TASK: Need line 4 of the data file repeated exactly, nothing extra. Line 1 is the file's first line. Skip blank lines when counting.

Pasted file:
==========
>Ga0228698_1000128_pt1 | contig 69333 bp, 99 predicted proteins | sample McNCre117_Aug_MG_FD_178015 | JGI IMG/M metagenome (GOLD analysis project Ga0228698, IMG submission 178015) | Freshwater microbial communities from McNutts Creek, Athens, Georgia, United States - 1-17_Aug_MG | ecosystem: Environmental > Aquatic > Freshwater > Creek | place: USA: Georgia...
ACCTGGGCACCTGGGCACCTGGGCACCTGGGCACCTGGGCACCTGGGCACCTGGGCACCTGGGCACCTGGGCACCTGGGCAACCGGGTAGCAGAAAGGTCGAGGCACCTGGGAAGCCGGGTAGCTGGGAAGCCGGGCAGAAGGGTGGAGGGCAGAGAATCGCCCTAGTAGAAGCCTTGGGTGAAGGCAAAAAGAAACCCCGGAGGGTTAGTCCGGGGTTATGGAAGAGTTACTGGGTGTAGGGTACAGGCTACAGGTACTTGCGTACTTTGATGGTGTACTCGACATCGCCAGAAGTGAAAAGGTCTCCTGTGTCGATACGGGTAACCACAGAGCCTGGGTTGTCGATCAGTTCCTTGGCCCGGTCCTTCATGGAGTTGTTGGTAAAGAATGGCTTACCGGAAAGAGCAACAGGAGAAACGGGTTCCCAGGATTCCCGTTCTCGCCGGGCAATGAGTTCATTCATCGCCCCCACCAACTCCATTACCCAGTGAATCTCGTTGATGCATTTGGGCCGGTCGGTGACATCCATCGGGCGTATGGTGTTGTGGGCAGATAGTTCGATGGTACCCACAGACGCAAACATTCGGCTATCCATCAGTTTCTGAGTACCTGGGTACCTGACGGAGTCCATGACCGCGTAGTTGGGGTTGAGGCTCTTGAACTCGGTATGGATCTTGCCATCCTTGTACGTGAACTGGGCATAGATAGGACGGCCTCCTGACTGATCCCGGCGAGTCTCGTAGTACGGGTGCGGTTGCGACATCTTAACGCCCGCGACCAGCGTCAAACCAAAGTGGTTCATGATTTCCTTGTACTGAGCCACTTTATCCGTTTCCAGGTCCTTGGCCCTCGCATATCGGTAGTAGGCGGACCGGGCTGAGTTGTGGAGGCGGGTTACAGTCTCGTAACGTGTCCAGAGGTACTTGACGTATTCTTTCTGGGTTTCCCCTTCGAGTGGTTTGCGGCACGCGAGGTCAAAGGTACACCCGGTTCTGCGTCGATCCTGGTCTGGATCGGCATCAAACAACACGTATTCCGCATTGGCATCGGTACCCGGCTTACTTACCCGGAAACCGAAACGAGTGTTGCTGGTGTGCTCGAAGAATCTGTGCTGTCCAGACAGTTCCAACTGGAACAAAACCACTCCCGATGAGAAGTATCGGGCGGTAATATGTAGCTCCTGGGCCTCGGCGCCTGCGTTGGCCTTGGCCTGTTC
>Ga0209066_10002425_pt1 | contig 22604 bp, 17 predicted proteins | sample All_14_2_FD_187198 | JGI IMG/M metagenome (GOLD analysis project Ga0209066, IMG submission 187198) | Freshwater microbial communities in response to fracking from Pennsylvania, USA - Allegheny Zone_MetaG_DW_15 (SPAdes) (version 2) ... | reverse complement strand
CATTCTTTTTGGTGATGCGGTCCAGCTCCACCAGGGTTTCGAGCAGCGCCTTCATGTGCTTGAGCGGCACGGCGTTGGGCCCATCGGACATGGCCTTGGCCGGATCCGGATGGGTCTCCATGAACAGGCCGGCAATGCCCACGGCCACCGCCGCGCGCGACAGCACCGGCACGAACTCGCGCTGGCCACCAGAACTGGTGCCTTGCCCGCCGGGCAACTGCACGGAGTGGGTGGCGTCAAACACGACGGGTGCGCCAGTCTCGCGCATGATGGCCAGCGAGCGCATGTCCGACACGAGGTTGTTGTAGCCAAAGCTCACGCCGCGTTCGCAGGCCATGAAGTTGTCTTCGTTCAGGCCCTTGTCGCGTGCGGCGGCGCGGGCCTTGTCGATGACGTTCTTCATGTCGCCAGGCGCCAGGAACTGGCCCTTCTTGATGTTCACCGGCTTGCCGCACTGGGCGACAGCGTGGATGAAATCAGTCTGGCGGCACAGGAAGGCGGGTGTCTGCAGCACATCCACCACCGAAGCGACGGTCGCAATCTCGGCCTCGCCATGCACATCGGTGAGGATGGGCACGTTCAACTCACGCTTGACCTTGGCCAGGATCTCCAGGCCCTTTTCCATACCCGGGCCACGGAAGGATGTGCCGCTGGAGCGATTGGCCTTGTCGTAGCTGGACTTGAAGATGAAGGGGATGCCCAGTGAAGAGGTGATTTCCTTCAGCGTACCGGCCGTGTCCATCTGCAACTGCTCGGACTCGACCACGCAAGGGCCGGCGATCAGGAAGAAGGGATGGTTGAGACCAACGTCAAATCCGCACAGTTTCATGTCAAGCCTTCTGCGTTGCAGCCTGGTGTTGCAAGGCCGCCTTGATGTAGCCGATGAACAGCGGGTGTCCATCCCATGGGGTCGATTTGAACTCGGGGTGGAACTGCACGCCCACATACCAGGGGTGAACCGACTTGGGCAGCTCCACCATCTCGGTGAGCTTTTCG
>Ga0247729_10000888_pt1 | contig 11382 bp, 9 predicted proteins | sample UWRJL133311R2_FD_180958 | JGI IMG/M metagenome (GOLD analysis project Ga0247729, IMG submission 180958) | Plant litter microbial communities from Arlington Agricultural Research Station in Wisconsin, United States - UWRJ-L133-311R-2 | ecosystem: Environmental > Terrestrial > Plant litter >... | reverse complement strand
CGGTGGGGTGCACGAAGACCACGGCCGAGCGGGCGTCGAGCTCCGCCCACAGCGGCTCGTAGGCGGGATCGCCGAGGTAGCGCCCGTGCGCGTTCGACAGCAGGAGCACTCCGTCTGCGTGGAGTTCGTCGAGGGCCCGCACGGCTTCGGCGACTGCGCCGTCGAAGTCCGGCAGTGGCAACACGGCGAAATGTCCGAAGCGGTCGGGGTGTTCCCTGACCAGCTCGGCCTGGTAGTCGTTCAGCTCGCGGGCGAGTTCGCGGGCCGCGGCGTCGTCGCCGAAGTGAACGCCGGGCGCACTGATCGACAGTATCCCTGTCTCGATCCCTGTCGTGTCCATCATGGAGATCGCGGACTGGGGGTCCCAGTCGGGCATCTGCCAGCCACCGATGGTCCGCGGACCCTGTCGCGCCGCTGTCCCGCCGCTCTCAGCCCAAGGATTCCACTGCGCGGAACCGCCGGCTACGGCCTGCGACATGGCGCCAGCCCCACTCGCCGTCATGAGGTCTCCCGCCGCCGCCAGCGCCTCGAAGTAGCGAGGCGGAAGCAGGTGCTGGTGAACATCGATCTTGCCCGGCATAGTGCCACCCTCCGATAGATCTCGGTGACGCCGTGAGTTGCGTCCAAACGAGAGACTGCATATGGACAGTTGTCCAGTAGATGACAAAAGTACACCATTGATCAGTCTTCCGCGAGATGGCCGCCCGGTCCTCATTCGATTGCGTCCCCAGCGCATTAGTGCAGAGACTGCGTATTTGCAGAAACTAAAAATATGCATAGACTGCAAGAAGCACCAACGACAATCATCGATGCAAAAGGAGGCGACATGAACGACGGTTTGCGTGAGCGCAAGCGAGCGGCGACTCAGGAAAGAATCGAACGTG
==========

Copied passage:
CATTCTTTTTGGTGATGCGGTCCAGCTCCACCAGGGTTTCGAGCAGCGCCTTCATGTGCTTGAGCGGCACGGCGTTGGGCCCATCGGACATGGCCTTGGCCGGATCCGGATGGGTCTCCATGAACAGGCCGGCAATGCCCACGGCCACCGCCGCGCGCGACAGCACCGGCACGAACTCGCGCTGGCCACCAGAACTGGTGCCTTGCCCGCCGGGCAACTGCACGGAGTGGGTGGCGTCAAACACGACGGGTGCGCCAGTCTCGCGCATGATGGCCAGCGAGCGCATGTCCGACACGAGGTTGTTGTAGCCAAAGCTCACGCCGCGTTCGCAGGCCATGAAGTTGTCTTCGTTCAGGCCCTTGTCGCGTGCGGCGGCGCGGGCCTTGTCGATGACGTTCTTCATGTCGCCAGGCGCCAGGAACTGGCCCTTCTTGATGTTCACCGGCTTGCCGCACTGGGCGACAGCGTGGATGAAATCAGTCTGGCGGCACAGGAAGGCGGGTGTCTGCAGCACATCCACCACCGAAGCGACGGTCGCAATCTCGGCCTCGCCATGCACATCGGTGAGGATGGGCACGTTCAACTCACGCTTGACCTTGGCCAGGATCTCCAGGCCCTTTTCCATACCCGGGCCACGGAAGGATGTGCCGCTGGAGCGATTGGCCTTGTCGTAGCTGGACTTGAAGATGAAGGGGATGCCCAGTGAAGAGGTGATTTCCTTCAGCGTACCGGCCGTGTCCATCTGCAACTGCTCGGACTCGACCACGCAAGGGCCGGCGATCAGGAAGAAGGGATGGTTGAGACCAACGTCAAATCCGCACAGTTTCATGTCAAGCCTTCTGCGTTGCAGCCTGGTGTTGCAAGGCCGCCTTGATGTAGCCGATGAACAGCGGGTGTCCATCCCATGGGGTCGATTTGAACTCGGGGTGGAACTGCACGCCCACATACCAGGGGTGAACCGACTTGGGCAGCTCCACCATCTCGGTGAGCTTTTCG